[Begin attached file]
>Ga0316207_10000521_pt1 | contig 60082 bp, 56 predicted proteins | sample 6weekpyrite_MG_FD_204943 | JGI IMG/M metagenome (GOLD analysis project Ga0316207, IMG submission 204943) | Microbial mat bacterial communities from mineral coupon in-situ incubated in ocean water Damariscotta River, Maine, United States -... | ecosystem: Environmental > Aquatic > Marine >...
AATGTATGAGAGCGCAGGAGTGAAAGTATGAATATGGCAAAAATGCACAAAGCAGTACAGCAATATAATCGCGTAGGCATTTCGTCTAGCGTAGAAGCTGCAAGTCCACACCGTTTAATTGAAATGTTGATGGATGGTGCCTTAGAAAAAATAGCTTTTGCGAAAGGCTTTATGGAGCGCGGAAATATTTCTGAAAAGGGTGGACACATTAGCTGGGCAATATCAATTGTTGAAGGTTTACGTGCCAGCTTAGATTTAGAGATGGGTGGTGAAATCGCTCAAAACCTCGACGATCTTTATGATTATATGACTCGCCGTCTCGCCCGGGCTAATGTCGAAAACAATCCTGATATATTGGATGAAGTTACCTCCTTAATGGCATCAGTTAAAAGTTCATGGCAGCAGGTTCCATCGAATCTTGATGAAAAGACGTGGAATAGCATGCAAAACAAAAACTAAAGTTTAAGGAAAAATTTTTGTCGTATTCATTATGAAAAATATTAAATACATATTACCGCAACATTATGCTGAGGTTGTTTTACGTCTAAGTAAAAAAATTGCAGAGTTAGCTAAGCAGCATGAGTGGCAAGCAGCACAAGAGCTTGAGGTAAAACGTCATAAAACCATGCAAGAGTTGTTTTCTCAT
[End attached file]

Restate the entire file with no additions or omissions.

>Ga0316207_10000521_pt1 | contig 60082 bp, 56 predicted proteins | sample 6weekpyrite_MG_FD_204943 | JGI IMG/M metagenome (GOLD analysis project Ga0316207, IMG submission 204943) | Microbial mat bacterial communities from mineral coupon in-situ incubated in ocean water Damariscotta River, Maine, United States -... | ecosystem: Environmental > Aquatic > Marine >...
AATGTATGAGAGCGCAGGAGTGAAAGTATGAATATGGCAAAAATGCACAAAGCAGTACAGCAATATAATCGCGTAGGCATTTCGTCTAGCGTAGAAGCTGCAAGTCCACACCGTTTAATTGAAATGTTGATGGATGGTGCCTTAGAAAAAATAGCTTTTGCGAAAGGCTTTATGGAGCGCGGAAATATTTCTGAAAAGGGTGGACACATTAGCTGGGCAATATCAATTGTTGAAGGTTTACGTGCCAGCTTAGATTTAGAGATGGGTGGTGAAATCGCTCAAAACCTCGACGATCTTTATGATTATATGACTCGCCGTCTCGCCCGGGCTAATGTCGAAAACAATCCTGATATATTGGATGAAGTTACCTCCTTAATGGCATCAGTTAAAAGTTCATGGCAGCAGGTTCCATCGAATCTTGATGAAAAGACGTGGAATAGCATGCAAAACAAAAACTAAAGTTTAAGGAAAAATTTTTGTCGTATTCATTATGAAAAATATTAAATACATATTACCGCAACATTATGCTGAGGTTGTTTTACGTCTAAGTAAAAAAATTGCAGAGTTAGCTAAGCAGCATGAGTGGCAAGCAGCACAAGAGCTTGAGGTAAAACGTCATAAAACCATGCAAGAGTTGTTTTCTCAT